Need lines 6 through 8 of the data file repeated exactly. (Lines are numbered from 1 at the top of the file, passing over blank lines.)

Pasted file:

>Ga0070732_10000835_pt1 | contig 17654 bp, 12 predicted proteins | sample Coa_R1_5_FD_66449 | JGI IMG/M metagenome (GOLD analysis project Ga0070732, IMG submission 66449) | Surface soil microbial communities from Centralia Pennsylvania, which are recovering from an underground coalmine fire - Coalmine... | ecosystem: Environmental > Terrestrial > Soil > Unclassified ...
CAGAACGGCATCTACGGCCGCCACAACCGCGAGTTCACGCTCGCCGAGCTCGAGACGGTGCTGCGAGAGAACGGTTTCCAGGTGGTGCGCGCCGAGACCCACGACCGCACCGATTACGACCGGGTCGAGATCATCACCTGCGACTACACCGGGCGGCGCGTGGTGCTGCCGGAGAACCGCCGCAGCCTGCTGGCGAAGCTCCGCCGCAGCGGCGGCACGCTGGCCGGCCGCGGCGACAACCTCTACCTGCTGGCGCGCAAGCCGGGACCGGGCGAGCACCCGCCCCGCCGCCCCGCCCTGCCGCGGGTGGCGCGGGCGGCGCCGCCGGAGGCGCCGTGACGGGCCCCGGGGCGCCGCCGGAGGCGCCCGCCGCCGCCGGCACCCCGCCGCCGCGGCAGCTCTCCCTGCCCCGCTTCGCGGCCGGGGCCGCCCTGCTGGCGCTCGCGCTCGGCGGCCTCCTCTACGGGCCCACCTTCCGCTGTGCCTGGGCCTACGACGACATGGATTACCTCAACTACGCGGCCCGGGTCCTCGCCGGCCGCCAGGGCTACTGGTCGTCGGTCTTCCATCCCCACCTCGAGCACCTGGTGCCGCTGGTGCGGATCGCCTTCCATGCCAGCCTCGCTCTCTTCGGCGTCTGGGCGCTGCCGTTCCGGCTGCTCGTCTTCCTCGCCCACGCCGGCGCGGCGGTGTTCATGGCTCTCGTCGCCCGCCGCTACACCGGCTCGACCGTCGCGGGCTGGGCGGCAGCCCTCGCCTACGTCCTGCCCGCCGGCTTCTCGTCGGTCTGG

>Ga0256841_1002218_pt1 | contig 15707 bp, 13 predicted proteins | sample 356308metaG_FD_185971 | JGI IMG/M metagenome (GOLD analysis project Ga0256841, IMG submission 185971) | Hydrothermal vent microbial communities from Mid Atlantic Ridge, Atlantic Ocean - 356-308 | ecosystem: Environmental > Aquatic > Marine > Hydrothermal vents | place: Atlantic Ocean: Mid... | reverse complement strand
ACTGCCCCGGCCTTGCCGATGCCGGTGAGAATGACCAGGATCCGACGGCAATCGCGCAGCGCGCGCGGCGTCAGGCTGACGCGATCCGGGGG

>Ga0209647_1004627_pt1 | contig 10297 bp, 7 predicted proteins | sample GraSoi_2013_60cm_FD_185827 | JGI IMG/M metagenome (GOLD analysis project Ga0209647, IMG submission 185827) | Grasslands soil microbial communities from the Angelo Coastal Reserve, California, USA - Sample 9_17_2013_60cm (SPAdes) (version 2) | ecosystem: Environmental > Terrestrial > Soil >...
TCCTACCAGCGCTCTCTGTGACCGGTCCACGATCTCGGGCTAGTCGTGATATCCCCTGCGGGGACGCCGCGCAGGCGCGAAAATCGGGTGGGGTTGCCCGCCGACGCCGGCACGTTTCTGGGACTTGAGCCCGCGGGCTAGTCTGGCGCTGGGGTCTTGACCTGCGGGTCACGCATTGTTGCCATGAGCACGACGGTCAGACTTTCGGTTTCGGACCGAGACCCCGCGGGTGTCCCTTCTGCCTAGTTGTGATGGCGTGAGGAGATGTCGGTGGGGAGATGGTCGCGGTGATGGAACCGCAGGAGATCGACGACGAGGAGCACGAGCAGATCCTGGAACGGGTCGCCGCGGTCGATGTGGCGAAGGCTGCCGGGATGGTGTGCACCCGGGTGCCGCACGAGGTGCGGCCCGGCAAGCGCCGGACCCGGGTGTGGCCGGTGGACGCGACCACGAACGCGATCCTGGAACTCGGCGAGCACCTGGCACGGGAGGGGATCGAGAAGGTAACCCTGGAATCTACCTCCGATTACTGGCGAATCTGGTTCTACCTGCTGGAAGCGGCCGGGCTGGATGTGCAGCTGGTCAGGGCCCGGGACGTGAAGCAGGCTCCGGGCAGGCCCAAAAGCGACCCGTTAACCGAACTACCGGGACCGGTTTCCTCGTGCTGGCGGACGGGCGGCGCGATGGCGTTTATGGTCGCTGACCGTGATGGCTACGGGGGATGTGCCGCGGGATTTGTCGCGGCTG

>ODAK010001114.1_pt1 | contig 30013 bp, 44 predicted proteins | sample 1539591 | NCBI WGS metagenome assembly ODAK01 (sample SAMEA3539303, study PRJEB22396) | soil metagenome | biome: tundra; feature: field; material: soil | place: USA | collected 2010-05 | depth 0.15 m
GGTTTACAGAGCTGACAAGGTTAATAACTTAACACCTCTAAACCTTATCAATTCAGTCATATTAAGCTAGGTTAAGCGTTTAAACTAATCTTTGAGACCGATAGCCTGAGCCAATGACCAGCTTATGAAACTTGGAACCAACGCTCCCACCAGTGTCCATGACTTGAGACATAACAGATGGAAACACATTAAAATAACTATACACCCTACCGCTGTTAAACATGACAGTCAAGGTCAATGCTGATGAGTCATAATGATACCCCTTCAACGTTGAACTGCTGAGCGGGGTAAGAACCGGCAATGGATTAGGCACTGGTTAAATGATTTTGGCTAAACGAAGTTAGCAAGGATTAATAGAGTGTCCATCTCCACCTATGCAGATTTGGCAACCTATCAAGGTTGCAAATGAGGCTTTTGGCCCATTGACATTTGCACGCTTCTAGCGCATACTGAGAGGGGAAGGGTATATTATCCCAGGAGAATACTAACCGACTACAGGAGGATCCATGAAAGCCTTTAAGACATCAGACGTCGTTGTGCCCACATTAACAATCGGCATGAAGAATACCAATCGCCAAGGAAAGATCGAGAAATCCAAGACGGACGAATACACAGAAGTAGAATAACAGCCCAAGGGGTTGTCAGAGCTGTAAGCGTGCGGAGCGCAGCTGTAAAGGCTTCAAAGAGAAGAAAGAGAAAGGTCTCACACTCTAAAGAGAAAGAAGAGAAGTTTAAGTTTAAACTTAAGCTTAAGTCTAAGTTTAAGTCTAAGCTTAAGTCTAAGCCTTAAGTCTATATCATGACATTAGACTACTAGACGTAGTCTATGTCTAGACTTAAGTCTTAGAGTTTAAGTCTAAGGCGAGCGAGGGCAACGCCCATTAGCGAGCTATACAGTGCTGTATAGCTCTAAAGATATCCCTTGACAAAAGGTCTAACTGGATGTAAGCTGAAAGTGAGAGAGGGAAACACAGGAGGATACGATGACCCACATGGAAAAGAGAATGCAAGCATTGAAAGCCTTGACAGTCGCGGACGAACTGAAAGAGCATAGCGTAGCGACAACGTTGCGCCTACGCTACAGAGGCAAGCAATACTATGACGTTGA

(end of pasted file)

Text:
TCCTACCAGCGCTCTCTGTGACCGGTCCACGATCTCGGGCTAGTCGTGATATCCCCTGCGGGGACGCCGCGCAGGCGCGAAAATCGGGTGGGGTTGCCCGCCGACGCCGGCACGTTTCTGGGACTTGAGCCCGCGGGCTAGTCTGGCGCTGGGGTCTTGACCTGCGGGTCACGCATTGTTGCCATGAGCACGACGGTCAGACTTTCGGTTTCGGACCGAGACCCCGCGGGTGTCCCTTCTGCCTAGTTGTGATGGCGTGAGGAGATGTCGGTGGGGAGATGGTCGCGGTGATGGAACCGCAGGAGATCGACGACGAGGAGCACGAGCAGATCCTGGAACGGGTCGCCGCGGTCGATGTGGCGAAGGCTGCCGGGATGGTGTGCACCCGGGTGCCGCACGAGGTGCGGCCCGGCAAGCGCCGGACCCGGGTGTGGCCGGTGGACGCGACCACGAACGCGATCCTGGAACTCGGCGAGCACCTGGCACGGGAGGGGATCGAGAAGGTAACCCTGGAATCTACCTCCGATTACTGGCGAATCTGGTTCTACCTGCTGGAAGCGGCCGGGCTGGATGTGCAGCTGGTCAGGGCCCGGGACGTGAAGCAGGCTCCGGGCAGGCCCAAAAGCGACCCGTTAACCGAACTACCGGGACCGGTTTCCTCGTGCTGGCGGACGGGCGGCGCGATGGCGTTTATGGTCGCTGACCGTGATGGCTACGGGGGATGTGCCGCGGGATTTGTCGCGGCTG

>ODAK010001114.1_pt1 | contig 30013 bp, 44 predicted proteins | sample 1539591 | NCBI WGS metagenome assembly ODAK01 (sample SAMEA3539303, study PRJEB22396) | soil metagenome | biome: tundra; feature: field; material: soil | place: USA | collected 2010-05 | depth 0.15 m
GGTTTACAGAGCTGACAAGGTTAATAACTTAACACCTCTAAACCTTATCAATTCAGTCATATTAAGCTAGGTTAAGCGTTTAAACTAATCTTTGAGACCGATAGCCTGAGCCAATGACCAGCTTATGAAACTTGGAACCAACGCTCCCACCAGTGTCCATGACTTGAGACATAACAGATGGAAACACATTAAAATAACTATACACCCTACCGCTGTTAAACATGACAGTCAAGGTCAATGCTGATGAGTCATAATGATACCCCTTCAACGTTGAACTGCTGAGCGGGGTAAGAACCGGCAATGGATTAGGCACTGGTTAAATGATTTTGGCTAAACGAAGTTAGCAAGGATTAATAGAGTGTCCATCTCCACCTATGCAGATTTGGCAACCTATCAAGGTTGCAAATGAGGCTTTTGGCCCATTGACATTTGCACGCTTCTAGCGCATACTGAGAGGGGAAGGGTATATTATCCCAGGAGAATACTAACCGACTACAGGAGGATCCATGAAAGCCTTTAAGACATCAGACGTCGTTGTGCCCACATTAACAATCGGCATGAAGAATACCAATCGCCAAGGAAAGATCGAGAAATCCAAGACGGACGAATACACAGAAGTAGAATAACAGCCCAAGGGGTTGTCAGAGCTGTAAGCGTGCGGAGCGCAGCTGTAAAGGCTTCAAAGAGAAGAAAGAGAAAGGTCTCACACTCTAAAGAGAAAGAAGAGAAGTTTAAGTTTAAACTTAAGCTTAAGTCTAAGTTTAAGTCTAAGCTTAAGTCTAAGCCTTAAGTCTATATCATGACATTAGACTACTAGACGTAGTCTATGTCTAGACTTAAGTCTTAGAGTTTAAGTCTAAGGCGAGCGAGGGCAACGCCCATTAGCGAGCTATACAGTGCTGTATAGCTCTAAAGATATCCCTTGACAAAAGGTCTAACTGGATGTAAGCTGAAAGTGAGAGAGGGAAACACAGGAGGATACGATGACCCACATGGAAAAGAGAATGCAAGCATTGAAAGCCTTGACAGTCGCGGACGAACTGAAAGAGCATAGCGTAGCGACAACGTTGCGCCTACGCTACAGAGGCAAGCAATACTATGACGTTGA